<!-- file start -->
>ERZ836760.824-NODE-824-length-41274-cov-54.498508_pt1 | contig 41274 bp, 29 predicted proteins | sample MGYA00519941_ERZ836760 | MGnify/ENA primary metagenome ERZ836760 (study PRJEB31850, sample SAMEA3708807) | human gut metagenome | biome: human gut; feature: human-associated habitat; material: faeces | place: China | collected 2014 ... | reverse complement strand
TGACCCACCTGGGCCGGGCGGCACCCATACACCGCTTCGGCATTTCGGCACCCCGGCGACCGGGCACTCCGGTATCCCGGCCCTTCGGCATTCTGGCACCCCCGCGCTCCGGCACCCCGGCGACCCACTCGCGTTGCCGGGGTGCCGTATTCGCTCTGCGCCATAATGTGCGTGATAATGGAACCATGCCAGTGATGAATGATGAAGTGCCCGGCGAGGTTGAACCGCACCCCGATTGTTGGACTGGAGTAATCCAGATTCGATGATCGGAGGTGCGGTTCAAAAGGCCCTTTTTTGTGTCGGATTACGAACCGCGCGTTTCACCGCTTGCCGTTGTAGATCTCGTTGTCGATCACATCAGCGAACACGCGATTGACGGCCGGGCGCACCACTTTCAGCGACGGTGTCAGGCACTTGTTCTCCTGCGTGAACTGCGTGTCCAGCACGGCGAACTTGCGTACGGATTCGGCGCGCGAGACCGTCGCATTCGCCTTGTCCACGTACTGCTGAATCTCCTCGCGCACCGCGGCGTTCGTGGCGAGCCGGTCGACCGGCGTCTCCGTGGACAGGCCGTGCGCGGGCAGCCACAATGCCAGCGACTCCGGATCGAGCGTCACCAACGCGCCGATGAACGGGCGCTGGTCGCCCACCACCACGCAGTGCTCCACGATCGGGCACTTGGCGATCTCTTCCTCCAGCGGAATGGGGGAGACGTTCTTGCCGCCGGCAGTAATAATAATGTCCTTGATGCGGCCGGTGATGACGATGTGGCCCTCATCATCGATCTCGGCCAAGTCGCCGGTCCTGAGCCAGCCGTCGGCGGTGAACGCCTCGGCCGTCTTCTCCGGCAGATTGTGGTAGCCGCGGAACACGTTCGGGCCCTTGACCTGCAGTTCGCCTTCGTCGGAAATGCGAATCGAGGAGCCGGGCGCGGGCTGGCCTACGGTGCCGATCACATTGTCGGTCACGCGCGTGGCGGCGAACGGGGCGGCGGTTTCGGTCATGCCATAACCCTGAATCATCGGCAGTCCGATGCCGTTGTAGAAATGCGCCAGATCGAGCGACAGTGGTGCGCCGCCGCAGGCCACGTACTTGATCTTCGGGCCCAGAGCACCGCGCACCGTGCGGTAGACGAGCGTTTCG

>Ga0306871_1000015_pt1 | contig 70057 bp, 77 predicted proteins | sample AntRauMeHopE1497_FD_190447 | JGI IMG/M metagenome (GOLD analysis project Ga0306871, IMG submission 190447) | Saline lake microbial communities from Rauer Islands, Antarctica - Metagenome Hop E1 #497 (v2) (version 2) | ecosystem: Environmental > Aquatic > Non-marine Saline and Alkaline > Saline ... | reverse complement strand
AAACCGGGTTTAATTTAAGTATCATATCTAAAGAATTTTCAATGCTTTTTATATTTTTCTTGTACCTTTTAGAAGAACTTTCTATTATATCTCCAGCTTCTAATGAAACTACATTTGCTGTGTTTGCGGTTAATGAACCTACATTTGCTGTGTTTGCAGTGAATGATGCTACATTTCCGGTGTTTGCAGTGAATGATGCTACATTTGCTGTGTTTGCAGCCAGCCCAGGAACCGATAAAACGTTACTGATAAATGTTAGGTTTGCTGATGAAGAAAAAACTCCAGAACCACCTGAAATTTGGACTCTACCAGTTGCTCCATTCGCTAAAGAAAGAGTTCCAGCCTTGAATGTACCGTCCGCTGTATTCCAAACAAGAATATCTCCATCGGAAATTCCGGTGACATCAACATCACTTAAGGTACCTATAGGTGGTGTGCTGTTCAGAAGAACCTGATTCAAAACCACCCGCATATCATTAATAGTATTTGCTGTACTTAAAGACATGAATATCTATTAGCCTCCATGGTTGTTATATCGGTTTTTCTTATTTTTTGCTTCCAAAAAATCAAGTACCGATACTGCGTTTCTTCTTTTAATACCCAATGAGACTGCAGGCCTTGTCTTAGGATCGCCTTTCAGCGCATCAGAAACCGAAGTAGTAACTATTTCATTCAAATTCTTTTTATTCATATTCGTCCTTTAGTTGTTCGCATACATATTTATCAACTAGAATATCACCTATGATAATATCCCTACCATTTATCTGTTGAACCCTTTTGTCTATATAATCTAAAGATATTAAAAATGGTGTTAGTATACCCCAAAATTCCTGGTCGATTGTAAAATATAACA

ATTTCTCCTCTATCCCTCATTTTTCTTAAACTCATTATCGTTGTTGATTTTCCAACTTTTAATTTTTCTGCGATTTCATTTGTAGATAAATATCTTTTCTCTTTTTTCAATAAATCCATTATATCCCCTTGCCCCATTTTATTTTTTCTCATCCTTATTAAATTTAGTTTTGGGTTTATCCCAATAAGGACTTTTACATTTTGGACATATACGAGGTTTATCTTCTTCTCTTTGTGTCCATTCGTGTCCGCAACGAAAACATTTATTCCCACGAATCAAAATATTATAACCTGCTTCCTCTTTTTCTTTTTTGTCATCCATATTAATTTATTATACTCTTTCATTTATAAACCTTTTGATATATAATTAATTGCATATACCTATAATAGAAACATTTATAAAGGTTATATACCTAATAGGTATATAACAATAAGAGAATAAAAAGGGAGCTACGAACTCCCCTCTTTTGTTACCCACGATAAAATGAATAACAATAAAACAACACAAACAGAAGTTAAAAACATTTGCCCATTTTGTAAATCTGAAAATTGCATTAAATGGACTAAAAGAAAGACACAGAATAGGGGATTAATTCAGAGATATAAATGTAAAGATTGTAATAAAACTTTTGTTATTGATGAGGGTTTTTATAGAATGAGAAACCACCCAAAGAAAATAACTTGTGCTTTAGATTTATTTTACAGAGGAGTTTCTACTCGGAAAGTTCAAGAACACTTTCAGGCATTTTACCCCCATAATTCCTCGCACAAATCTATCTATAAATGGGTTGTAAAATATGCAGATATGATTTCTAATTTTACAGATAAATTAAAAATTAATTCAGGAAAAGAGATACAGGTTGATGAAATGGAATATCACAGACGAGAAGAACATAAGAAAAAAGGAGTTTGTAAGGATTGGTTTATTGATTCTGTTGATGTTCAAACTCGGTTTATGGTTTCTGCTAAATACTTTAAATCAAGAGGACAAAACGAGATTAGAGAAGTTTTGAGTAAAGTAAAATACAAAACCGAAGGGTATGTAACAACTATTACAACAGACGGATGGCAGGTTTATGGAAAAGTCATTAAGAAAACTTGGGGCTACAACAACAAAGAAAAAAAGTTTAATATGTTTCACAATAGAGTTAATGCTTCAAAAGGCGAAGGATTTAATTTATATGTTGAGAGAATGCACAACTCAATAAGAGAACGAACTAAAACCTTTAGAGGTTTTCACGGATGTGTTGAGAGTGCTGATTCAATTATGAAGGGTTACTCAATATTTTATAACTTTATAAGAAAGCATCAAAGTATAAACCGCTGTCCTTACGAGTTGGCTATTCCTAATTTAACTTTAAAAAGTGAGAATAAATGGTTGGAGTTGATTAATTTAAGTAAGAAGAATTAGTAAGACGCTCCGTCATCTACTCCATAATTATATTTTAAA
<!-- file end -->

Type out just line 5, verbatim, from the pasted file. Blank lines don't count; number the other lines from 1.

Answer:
ATTTCTCCTCTATCCCTCATTTTTCTTAAACTCATTATCGTTGTTGATTTTCCAACTTTTAATTTTTCTGCGATTTCATTTGTAGATAAATATCTTTTCTCTTTTTTCAATAAATCCATTATATCCCCTTGCCCCATTTTATTTTTTCTCATCCTTATTAAATTTAGTTTTGGGTTTATCCCAATAAGGACTTTTACATTTTGGACATATACGAGGTTTATCTTCTTCTCTTTGTGTCCATTCGTGTCCGCAACGAAAACATTTATTCCCACGAATCAAAATATTATAACCTGCTTCCTCTTTTTCTTTTTTGTCATCCATATTAATTTATTATACTCTTTCATTTATAAACCTTTTGATATATAATTAATTGCATATACCTATAATAGAAACATTTATAAAGGTTATATACCTAATAGGTATATAACAATAAGAGAATAAAAAGGGAGCTACGAACTCCCCTCTTTTGTTACCCACGATAAAATGAATAACAATAAAACAACACAAACAGAAGTTAAAAACATTTGCCCATTTTGTAAATCTGAAAATTGCATTAAATGGACTAAAAGAAAGACACAGAATAGGGGATTAATTCAGAGATATAAATGTAAAGATTGTAATAAAACTTTTGTTATTGATGAGGGTTTTTATAGAATGAGAAACCACCCAAAGAAAATAACTTGTGCTTTAGATTTATTTTACAGAGGAGTTTCTACTCGGAAAGTTCAAGAACACTTTCAGGCATTTTACCCCCATAATTCCTCGCACAAATCTATCTATAAATGGGTTGTAAAATATGCAGATATGATTTCTAATTTTACAGATAAATTAAAAATTAATTCAGGAAAAGAGATACAGGTTGATGAAATGGAATATCACAGACGAGAAGAACATAAGAAAAAAGGAGTTTGTAAGGATTGGTTTATTGATTCTGTTGATGTTCAAACTCGGTTTATGGTTTCTGCTAAATACTTTAAATCAAGAGGACAAAACGAGATTAGAGAAGTTTTGAGTAAAGTAAAATACAAAACCGAAGGGTATGTAACAACTATTACAACAGACGGATGGCAGGTTTATGGAAAAGTCATTAAGAAAACTTGGGGCTACAACAACAAAGAAAAAAAGTTTAATATGTTTCACAATAGAGTTAATGCTTCAAAAGGCGAAGGATTTAATTTATATGTTGAGAGAATGCACAACTCAATAAGAGAACGAACTAAAACCTTTAGAGGTTTTCACGGATGTGTTGAGAGTGCTGATTCAATTATGAAGGGTTACTCAATATTTTATAACTTTATAAGAAAGCATCAAAGTATAAACCGCTGTCCTTACGAGTTGGCTATTCCTAATTTAACTTTAAAAAGTGAGAATAAATGGTTGGAGTTGATTAATTTAAGTAAGAAGAATTAGTAAGACGCTCCGTCATCTACTCCATAATTATATTTTAAA